constant focus on job one--protecting the population. By November,
we could claim that attacks had dropped to their lowest levels
since 2004-2005. There were 30 attacks in al-Anbar province during
the last week in October. One year prior, there had been over 300.
Today there are under 20 incidents per week in all of Anbar.
The change in attack trends in Baghdad was also dramatic; it
reflected a marked reduction of nearly 60 percent. In 2006,
civilian deaths throughout Iraq were over 3,000 in the month of
December. In less than a year, they had plummeted by 70 percent. In
the Baghdad Security Districts specifically, ethno-sectarian
attacks and deaths decreased by 90 percent over the course of
Obviously, it's entirely too early to declare victory and go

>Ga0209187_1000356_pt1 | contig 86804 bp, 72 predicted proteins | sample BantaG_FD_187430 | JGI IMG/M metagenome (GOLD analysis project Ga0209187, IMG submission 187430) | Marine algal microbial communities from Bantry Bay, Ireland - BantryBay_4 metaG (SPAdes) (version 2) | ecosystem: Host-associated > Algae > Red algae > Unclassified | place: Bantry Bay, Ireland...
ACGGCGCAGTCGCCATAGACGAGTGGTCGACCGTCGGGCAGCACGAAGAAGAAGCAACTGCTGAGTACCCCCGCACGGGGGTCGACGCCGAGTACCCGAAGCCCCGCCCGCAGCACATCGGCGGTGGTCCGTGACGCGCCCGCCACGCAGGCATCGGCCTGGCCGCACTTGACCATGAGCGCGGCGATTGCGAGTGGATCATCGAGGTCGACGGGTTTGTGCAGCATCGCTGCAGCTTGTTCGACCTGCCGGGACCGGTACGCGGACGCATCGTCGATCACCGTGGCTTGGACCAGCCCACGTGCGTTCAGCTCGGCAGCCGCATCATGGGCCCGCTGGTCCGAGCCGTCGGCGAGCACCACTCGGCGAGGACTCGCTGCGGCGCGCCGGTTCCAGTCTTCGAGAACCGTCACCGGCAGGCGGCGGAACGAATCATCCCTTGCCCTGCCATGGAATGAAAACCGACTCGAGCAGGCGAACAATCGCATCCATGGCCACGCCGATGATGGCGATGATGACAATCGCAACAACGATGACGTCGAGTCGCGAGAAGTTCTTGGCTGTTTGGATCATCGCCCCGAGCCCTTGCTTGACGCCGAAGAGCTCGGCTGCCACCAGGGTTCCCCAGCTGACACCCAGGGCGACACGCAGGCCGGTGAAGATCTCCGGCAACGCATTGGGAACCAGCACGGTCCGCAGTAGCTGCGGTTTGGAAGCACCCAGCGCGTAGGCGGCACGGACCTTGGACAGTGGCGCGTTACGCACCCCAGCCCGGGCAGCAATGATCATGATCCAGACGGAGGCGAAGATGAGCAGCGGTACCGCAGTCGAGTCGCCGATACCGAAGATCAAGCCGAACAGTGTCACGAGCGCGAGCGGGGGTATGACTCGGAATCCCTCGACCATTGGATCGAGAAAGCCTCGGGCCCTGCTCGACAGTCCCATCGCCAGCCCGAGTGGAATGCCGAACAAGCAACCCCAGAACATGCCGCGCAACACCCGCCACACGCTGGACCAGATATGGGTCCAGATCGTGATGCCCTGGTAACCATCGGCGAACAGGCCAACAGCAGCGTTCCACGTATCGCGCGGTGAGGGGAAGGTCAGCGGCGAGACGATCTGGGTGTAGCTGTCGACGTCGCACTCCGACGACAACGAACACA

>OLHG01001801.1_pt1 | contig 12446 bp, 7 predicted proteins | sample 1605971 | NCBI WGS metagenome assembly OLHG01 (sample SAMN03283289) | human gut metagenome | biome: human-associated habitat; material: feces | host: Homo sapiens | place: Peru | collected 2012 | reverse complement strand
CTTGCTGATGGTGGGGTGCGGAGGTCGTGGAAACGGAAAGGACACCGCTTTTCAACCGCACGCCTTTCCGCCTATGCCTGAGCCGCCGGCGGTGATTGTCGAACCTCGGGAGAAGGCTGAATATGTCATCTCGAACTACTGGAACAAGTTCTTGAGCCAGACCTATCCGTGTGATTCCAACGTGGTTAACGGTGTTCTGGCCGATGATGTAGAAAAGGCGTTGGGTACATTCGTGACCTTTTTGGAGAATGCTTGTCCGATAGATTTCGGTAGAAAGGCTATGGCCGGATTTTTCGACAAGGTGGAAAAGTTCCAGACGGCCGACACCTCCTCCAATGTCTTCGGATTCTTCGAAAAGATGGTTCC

home, but I think it's safe to say that the surge of Coalition
forces--and how we employed those forces--have broken the cycle of
sectarian violence in Iraq. We are in the process of exploiting
Explaining the reduction in violence and its strategic
significance has been the subject of much debate. It's tempting for
those of us personally connected to the events to exaggerate
the effects of the surge. By the same token, it's a gross
oversimplification to say, as some commentators have, that the
positive trends we're observing have come about because we paid off
the Sunni insurgents or because Muqtada al-Sadr simply decided to
announce a ceasefire. These assertions ignore the key variable in